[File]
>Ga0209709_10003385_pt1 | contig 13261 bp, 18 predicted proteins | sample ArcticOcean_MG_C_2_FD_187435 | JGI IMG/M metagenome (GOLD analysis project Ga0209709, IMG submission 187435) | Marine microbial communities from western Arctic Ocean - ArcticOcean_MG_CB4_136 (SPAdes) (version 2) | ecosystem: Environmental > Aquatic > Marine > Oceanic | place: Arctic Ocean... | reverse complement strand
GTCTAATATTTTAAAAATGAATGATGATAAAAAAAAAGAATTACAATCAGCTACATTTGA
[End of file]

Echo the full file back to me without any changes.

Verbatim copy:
>Ga0209709_10003385_pt1 | contig 13261 bp, 18 predicted proteins | sample ArcticOcean_MG_C_2_FD_187435 | JGI IMG/M metagenome (GOLD analysis project Ga0209709, IMG submission 187435) | Marine microbial communities from western Arctic Ocean - ArcticOcean_MG_CB4_136 (SPAdes) (version 2) | ecosystem: Environmental > Aquatic > Marine > Oceanic | place: Arctic Ocean... | reverse complement strand
GTCTAATATTTTAAAAATGAATGATGATAAAAAAAAAGAATTACAATCAGCTACATTTGA